Clare Nowland, who had dementia and required a walking frame to stand up and move, was living at the Yallambee Lodge in Cooma in southeastern Australia.
At about 4:15 a.m. on May 17, police and paramedics responded to a report of a woman standing outside her room with a steak knife.
They encountered Nowland, then reportedly tried to negotiate with her for several minutes, but she didn’t drop the knife.
The five-foot-two, 95-pound woman walked toward the two officers “at a slow pace,” police said at a news conference, so one of them tasered her.
She fell to the floor and reportedly suffered a fractured skull and a severe brain bleed, causing her to be hospitalized in critical condition.
Nowland passed away in a hospital surrounded by her family, the New South Wales police confirmed in a statement today.
After a week-long investigation, the police force also said that the senior constable involved would appear in court next week to face charges of recklessly causing grievous bodily harm, assault occasioning actual bodily harm, and common assault.
NSW police procedure states that tasers should not be used against elderly or disabled people absent exceptional circumstances.
Following the incident, community members, activists, and disability rights advocates expressed bewilderment and anger at what they called an unnecessary use of force, and some are now questioning why law enforcement took so long to prosecute the officer involved.
See what others are saying: (Reuters) (The New York Times) (CNN)
U.K. Police Face Backlash After Arresting Anti-Monarchy Protesters
London Mayor Sadiq Khan said that some of the arrests “raise questions” and “investigations are ongoing.”
The Public Order Act
A controversial protest crackdown law in the U.K. is facing criticism after dozens of anti-monarchy protesters were arrested during the coronation ceremony in London over the weekend.
The law, dubbed the “Public Order Act” was passed roughly a week ahead of the coronation for King Charles III. It gives police more power to restrict protesters and limits the tactics protesters can use in public spaces. It was condemned by human rights groups upon its passing, and is facing a new round of heat after 52 people were arrested over coronation protests on Saturday.
In a statement, the Metropolitan Police said protesters were arrested for public order offenses, breach of the peace and conspiracy to cause a public nuisance. The group said it gave advance warning that its “tolerance for any disruption, whether through protest or otherwise, will be low and that we would deal robustly with anyone intent on undermining the celebration.”
It is currently unclear how many of those arrested were detained specifically for violating the Public Order Act, however, some of those arrested believe the new law was used against them.
“Make no mistake. There is no longer a right to peaceful protest in the UK,” Graham Smith, the CEO of anti-monarchy group Republic tweeted after getting arrested. “I have been told many times the monarch is there to defend our freedoms. Now our freedoms are under attack in his name.”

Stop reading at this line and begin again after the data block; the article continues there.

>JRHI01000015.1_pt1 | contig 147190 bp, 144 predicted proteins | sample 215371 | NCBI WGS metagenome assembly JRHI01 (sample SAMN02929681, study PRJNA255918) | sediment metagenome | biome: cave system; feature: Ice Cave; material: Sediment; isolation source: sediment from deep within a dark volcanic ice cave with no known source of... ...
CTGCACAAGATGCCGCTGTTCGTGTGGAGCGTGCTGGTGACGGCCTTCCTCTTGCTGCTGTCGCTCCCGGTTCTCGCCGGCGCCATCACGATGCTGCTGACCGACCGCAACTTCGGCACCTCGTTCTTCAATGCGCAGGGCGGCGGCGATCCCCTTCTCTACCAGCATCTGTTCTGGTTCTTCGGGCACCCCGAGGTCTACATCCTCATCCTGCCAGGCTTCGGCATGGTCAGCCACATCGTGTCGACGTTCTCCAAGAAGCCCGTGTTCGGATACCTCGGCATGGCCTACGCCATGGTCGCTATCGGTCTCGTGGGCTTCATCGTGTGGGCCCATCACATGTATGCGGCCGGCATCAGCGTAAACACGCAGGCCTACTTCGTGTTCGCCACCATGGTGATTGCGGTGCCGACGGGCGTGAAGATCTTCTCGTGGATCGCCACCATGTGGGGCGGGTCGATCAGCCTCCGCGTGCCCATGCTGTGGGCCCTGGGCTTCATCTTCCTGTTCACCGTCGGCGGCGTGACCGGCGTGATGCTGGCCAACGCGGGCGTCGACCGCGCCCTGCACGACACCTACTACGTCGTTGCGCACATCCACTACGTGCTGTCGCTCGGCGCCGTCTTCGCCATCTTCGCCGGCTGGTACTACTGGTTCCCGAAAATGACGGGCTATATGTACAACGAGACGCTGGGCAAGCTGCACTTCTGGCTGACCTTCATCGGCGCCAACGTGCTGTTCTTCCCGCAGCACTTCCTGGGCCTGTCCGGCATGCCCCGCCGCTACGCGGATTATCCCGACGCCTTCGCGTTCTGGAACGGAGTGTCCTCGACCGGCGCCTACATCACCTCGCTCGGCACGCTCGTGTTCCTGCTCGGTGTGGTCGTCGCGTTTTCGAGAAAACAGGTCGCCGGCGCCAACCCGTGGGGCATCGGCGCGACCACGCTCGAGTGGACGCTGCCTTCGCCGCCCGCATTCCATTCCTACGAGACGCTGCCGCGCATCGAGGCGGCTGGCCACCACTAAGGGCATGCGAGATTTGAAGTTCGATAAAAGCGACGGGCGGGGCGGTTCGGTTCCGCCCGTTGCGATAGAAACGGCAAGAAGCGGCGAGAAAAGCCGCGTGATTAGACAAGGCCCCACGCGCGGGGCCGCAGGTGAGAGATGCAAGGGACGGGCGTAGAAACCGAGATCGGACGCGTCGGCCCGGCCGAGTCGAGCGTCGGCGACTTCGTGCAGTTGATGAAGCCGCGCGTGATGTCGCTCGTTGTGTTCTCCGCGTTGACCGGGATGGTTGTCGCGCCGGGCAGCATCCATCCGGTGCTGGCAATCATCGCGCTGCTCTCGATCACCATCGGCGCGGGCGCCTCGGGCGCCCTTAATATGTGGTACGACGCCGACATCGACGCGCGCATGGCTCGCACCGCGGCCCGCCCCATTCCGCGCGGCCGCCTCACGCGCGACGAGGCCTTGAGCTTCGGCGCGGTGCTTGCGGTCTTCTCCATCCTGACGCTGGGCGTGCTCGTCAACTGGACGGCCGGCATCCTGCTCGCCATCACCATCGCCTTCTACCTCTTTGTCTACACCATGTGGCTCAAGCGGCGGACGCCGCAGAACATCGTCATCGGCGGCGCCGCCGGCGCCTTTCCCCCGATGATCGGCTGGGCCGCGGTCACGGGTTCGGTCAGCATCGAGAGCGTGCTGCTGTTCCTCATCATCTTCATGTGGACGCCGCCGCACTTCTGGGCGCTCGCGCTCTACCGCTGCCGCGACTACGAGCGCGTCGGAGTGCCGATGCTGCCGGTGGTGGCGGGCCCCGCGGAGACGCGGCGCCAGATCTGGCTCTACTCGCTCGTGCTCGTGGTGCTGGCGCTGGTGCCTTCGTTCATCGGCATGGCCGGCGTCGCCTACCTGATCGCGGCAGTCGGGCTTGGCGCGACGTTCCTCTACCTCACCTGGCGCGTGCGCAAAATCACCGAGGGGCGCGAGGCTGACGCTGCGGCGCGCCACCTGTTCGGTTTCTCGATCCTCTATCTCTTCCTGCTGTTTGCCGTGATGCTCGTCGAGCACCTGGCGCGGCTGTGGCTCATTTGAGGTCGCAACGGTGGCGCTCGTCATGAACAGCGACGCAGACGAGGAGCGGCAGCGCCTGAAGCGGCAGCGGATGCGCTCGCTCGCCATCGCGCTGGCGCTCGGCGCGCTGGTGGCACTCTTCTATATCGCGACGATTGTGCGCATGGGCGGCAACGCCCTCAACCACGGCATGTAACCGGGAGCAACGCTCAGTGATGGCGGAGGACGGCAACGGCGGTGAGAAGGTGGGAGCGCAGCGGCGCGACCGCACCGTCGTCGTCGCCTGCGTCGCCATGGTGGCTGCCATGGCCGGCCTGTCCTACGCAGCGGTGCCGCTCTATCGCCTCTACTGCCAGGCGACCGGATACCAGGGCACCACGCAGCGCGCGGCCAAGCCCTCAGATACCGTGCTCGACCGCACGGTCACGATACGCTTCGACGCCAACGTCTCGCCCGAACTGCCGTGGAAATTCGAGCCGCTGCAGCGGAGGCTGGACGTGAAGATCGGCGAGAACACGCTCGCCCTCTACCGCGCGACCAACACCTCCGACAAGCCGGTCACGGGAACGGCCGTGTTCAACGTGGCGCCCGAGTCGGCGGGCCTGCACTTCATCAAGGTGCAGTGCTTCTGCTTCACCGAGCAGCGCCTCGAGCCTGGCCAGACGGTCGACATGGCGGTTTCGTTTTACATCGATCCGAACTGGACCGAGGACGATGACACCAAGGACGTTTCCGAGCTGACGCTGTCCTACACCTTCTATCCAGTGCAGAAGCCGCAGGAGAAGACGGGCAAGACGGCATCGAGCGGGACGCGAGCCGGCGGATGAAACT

An Attempt to “Diminish” Protests
During a BBC Radio interview, Smith also said he believes the dozens of arrests were premeditated.
“There was nothing that we did do that could possibly justify even being detained and arrested and held,” Smith claimed.
“The whole thing was a deliberate attempt to disrupt and diminish our protest.”
Yasmine Ahmed, the U.K. Director of Human Rights Watch, also tweeted that the arrests were “disgraceful.”
“These are scenes you’d expect to see in Russia not the UK,” she wrote.
When asked about the controversy, Prime Minister Rishi Sunak told reporters officers should do “what they think is best” in an apparent show of support for the Metropolitan Police.
For his part, London Mayor Sadiq Khan said he is looking into the matter.
“Some of the arrests made by police as part of the Coronation event raise questions and whilst investigations are ongoing, I’ve sought urgent clarity from Met leaders on the action taken,” Khan tweeted.
See what others are saying: (The Guardian) (CNN) (The Washington Post)
Foreign Nationals Make Mad Dash out of Sudan as Conflict Rages
The conflict’s death toll has surpassed 420, with nearly 4,000 people wounded.
As the 10-day-long power struggle between rival generals tore Sudan apart, foreign governments with citizens in the country scrambled to evacuate them over the weekend.
On Sunday, U.S. special forces landed in the capital Khartoum and carried out nearly 100 American diplomats along with their families and some foreign nationals on helicopters.
An estimated 16,000 Americans, however, remain in the country and U.S. officials said in a statement that a broader evacuation mission would be too dangerous.
Christopher Maier, the assistant secretary of defense for special operations and low-intensity warfare, said in a statement that the Pentagon may assist U.S. citizens find safe routes out of Sudan.
“[The Defense Department] is at present considering actions that may include use of intelligence, surveillance and reconnaissance capabilities to be able to observe routes and detect threats,” he said.
Germany and France also reportedly pulled around 700 people out of the country.
More countries followed with similar efforts, including the United Kingdom, Italy, Spain, the Netherlands, Canada, China, Saudi Arabia, Lebanon, and Indonesia.
Yesterday, a convoy carrying some 700 United Nations, NGO, and embassy staff drove to Port Sudan, a popular extraction point now that the airport in Khartoum has closed due to fighting.
Reports of gunmen prowling the capital streets and robbing people trying to escape, as well as looters breaking into abandoned homes and shops, have persuaded most residents to stay indoors.
Heavy gunfire, airstrikes, and artillery shelling have terrorized the city despite several proposed ceasefires.
Over the weekend, the reported death toll topped 420, with nearly 4,000 people injured, though both numbers are likely to be undercounted.